By Human Rights Watch Press
Published September 13, 2013
South Sudan’s army has killed and committed serious violations against civilians in Jonglei State in the context of a counterinsurgency campaign that has forced thousands of people to flee their homes and become more vulnerable to attack from rival ethnic groups.
In a statement issued on September 13, 2013, Human Rights Watch has called upon South Sudan to ‘hold all abusive soldiers to account and bolster military and civilian justice to curb further violations’.
They are Killing Us: Abuses Against Civilians in South Sudan’s Pibor County, a 45-page report by Human Rights Watch, documents 24 incidents of unlawful killing of almost 100 members of the Murle ethnic group between December 2012 and July 2013, constituting serious violations of international humanitarian and human rights law. Murder and deliberate targeting of civilians during an armed conflict constitute war crimes.
The report also describes how the Sudan People’s Liberation Army (SPLA) soldiers burned and looted homes, physically and verbally abused civilians, and destroyed schools, churches, and the compounds of aid agencies providing life-saving assistance.
“Soldiers should be protecting Murle civilians in Jonglei state from the fighting and the ethnic conflict,” Daniel Bekele, Africa director at Human Rights Watch, says. “Instead, the army has been killing these vulnerable people and driving terrified men, women, and children into the jaws of danger.”
A series of unlawful killings, including of women, children, and people with mental illnesses have caused widespread terror among the Murle, exacerbating the perception that they are being targeted as an ethnic group. The incidents occurred against a backdrop of a conflict between South Sudan’s army and a Murle rebel group. Soldiers and specially trained “auxiliary” police in Pibor county of Jonglei state unlawfully killed more than 70 Murle civilians and up to 24 ethnic Murle members of the security forces, in serious violations of international humanitarian and human rights law.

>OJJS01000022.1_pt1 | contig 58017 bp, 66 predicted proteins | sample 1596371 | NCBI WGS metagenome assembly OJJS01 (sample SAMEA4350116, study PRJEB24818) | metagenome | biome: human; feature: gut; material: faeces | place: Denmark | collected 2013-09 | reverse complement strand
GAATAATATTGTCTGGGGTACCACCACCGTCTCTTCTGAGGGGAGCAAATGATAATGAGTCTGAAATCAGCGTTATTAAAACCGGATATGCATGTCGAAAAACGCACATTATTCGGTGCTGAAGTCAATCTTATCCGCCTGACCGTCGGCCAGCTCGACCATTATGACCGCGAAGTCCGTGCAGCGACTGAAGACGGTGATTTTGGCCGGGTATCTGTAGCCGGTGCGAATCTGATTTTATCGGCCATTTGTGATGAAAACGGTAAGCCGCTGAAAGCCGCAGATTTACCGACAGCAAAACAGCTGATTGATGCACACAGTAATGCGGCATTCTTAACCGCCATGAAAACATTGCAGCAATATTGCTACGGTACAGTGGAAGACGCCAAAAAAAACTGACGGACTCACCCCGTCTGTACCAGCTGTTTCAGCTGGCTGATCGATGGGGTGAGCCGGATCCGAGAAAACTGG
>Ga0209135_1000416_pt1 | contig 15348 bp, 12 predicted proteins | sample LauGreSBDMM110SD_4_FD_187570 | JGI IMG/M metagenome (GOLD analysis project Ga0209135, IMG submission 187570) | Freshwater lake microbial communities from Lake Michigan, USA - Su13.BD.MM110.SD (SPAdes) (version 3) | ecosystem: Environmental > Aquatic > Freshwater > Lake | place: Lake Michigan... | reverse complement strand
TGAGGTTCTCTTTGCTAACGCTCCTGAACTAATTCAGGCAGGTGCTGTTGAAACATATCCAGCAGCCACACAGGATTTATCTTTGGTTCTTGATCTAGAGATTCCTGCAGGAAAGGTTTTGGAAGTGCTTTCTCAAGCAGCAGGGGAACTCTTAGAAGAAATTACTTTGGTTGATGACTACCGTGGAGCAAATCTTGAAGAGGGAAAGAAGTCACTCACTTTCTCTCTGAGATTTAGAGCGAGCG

Although the UN Mission in South Sudan (UNMISS) provided safe haven to scores of civilians in its compounds during attacks on civilians by security forces in the towns of Gumuruk and Pibor, Human Rights Watch says, their lack of intervention during serious abuses over many months has undermined Murle confidence in the UN peacekeepers.”
Research by Human Rights Watch in Juba and Jonglei in June and July 2013 found that soldiers had repeatedly targeted civilians beginning in December 2012. In one incident, on December 4,2012,soldiers executed 13 civilians in the village of Lotho.
On January 27, 2013, soldiers opened fire on civilians and burned homes in the town of Pibor following an altercation between former Murle rebels and soldiers, killing up to seven civilians. On May 26, soldiers attacked civilians in the town of Manyabol and executed 12 men, including three chiefs, causing the entire civilian population of Manyabol to flee.
The lack of military judge advocates and civilian judicial personnel in Jonglei has long been an obstacle to justice for victims of serious violations. The army should report on its progress in ending violations and improving justice to South Sudan’s Legislative Assembly and the media.
The UN mission, which began patrolling more extensively in August 2013, should increase the frequency and coverage of patrols in the upcoming dry season, and be prepared to use force to protect civilians under imminent threat, including from government soldiers. The mission should have publicly condemned soldiers’ violations much earlier and should urgently increase its human rights monitoring and public reporting to help end the abuses, Human Rights Watch says.
Officials of the UN mission told Human Rights Watch that peacekeepers lack helicopters and high-quality military equipment to enable them to provide better protection. The UN and countries that contribute troops to the mission should ensure that the mission has sufficient equipment to do its job.
The soldiers’ abuses have taken place in an environment of cyclical violence and lawlessness in Jonglei. Over the past three years ethnic conflict has killed thousands of people from Jonglei’s Dinka Bor, Lou Nuer, and Murle ethnic groups. The government has repeatedly failed to investigate those responsible for the violence or to protect communities adequately from attacks and counter-attacks.
South Sudanese authorities should also investigate the brutal ethnic conflict in Jonglei, which continued amid the counterinsurgency, and ensure that security forces adequately and impartially protect all ethnic communities from attacks, Human Rights Watch says.
The government should investigate and prosecute ringleaders responsible for mobilizing the ethnic attacks. Authorities should also arrange for an independent and comprehensive investigation into the ethnic violence. The government agreed in 2012 to arrange for an investigation, but did not follow through. The investigation should look into the allegations of government support for ethnic fighters and should assess the adequacy of efforts to protect communities across Jonglei state, and should be assisted by international experts, Human Rights Watch says.
“The government needs to fulfill its responsibility to protect civilians across South Sudan,” Bekele says. “It should end abuses by its own forces, improve protection of civilians from violence, and bring justice for deadly ethnic attacks.”